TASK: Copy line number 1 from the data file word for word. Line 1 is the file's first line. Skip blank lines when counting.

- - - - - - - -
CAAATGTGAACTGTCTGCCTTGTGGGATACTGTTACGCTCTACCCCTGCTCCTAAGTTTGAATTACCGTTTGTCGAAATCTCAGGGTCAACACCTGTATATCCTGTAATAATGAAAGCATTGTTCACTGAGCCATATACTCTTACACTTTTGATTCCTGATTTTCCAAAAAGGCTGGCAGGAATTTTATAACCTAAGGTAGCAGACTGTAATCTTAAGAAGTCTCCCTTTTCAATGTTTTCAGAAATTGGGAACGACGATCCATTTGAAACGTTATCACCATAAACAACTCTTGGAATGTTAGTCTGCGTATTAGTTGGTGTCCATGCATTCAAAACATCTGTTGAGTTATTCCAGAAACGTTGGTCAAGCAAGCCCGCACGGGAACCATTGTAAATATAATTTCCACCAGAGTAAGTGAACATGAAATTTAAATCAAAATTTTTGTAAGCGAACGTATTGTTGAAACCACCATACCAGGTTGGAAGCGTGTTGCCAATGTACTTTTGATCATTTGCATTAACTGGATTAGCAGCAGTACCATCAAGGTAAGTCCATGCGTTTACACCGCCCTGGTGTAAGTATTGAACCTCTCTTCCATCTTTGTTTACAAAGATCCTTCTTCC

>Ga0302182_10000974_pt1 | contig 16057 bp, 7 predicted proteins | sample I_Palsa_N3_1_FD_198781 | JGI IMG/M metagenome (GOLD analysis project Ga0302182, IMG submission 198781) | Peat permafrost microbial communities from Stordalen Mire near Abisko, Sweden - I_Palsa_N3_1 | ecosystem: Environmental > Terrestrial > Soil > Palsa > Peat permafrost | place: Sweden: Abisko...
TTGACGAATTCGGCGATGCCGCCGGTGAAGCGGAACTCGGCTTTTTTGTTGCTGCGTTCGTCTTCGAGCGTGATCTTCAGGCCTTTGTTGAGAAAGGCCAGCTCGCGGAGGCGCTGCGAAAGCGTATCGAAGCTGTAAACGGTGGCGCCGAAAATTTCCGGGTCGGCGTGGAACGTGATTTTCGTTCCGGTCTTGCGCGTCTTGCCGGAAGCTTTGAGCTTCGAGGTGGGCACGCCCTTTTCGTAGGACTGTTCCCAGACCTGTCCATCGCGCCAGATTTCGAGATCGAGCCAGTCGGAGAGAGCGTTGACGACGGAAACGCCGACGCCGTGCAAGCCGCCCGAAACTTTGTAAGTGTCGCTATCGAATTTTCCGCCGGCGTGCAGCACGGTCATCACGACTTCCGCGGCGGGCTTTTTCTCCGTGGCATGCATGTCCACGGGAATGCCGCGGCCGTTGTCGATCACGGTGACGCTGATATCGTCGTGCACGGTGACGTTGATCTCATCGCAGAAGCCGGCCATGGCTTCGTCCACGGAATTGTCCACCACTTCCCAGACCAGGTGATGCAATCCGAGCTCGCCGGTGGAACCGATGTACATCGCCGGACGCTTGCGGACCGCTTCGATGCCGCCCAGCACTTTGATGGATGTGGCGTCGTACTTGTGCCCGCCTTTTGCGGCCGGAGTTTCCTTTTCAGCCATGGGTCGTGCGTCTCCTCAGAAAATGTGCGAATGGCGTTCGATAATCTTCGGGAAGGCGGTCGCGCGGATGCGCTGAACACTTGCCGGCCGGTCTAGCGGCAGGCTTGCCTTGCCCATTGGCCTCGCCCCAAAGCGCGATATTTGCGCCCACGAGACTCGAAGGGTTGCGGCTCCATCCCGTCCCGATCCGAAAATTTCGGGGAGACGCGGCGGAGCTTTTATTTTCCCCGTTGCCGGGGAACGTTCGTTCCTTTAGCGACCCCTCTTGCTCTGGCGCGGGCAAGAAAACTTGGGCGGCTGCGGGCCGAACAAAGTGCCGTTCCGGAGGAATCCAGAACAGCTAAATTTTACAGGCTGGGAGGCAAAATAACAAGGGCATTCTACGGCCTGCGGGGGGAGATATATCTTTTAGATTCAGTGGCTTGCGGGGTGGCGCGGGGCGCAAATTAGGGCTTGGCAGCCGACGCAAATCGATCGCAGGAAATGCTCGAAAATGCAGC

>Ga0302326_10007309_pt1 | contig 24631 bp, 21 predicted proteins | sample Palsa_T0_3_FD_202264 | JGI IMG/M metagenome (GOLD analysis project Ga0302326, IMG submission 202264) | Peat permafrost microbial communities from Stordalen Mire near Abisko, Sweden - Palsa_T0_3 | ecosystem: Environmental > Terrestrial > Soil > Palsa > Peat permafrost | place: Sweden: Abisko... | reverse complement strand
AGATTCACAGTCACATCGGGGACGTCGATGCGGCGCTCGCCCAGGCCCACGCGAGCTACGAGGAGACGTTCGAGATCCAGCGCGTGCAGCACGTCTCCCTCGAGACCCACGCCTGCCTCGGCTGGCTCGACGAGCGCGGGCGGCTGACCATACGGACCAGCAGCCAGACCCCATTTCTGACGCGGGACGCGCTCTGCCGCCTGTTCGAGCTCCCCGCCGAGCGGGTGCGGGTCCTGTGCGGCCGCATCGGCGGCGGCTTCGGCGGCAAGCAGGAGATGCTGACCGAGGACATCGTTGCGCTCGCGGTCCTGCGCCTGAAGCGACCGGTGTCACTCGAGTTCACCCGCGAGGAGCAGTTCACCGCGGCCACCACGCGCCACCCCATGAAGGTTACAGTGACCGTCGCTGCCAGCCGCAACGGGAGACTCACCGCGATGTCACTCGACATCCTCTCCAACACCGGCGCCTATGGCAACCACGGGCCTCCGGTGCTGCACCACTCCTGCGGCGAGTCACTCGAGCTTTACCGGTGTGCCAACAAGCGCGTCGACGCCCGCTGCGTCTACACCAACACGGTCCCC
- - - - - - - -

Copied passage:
CAAATGTGAACTGTCTGCCTTGTGGGATACTGTTACGCTCTACCCCTGCTCCTAAGTTTGAATTACCGTTTGTCGAAATCTCAGGGTCAACACCTGTATATCCTGTAATAATGAAAGCATTGTTCACTGAGCCATATACTCTTACACTTTTGATTCCTGATTTTCCAAAAAGGCTGGCAGGAATTTTATAACCTAAGGTAGCAGACTGTAATCTTAAGAAGTCTCCCTTTTCAATGTTTTCAGAAATTGGGAACGACGATCCATTTGAAACGTTATCACCATAAACAACTCTTGGAATGTTAGTCTGCGTATTAGTTGGTGTCCATGCATTCAAAACATCTGTTGAGTTATTCCAGAAACGTTGGTCAAGCAAGCCCGCACGGGAACCATTGTAAATATAATTTCCACCAGAGTAAGTGAACATGAAATTTAAATCAAAATTTTTGTAAGCGAACGTATTGTTGAAACCACCATACCAGGTTGGAAGCGTGTTGCCAATGTACTTTTGATCATTTGCATTAACTGGATTAGCAGCAGTACCATCAAGGTAAGTCCATGCGTTTACACCGCCCTGGTGTAAGTATTGAACCTCTCTTCCATCTTTGTTTACAAAGATCCTTCTTCC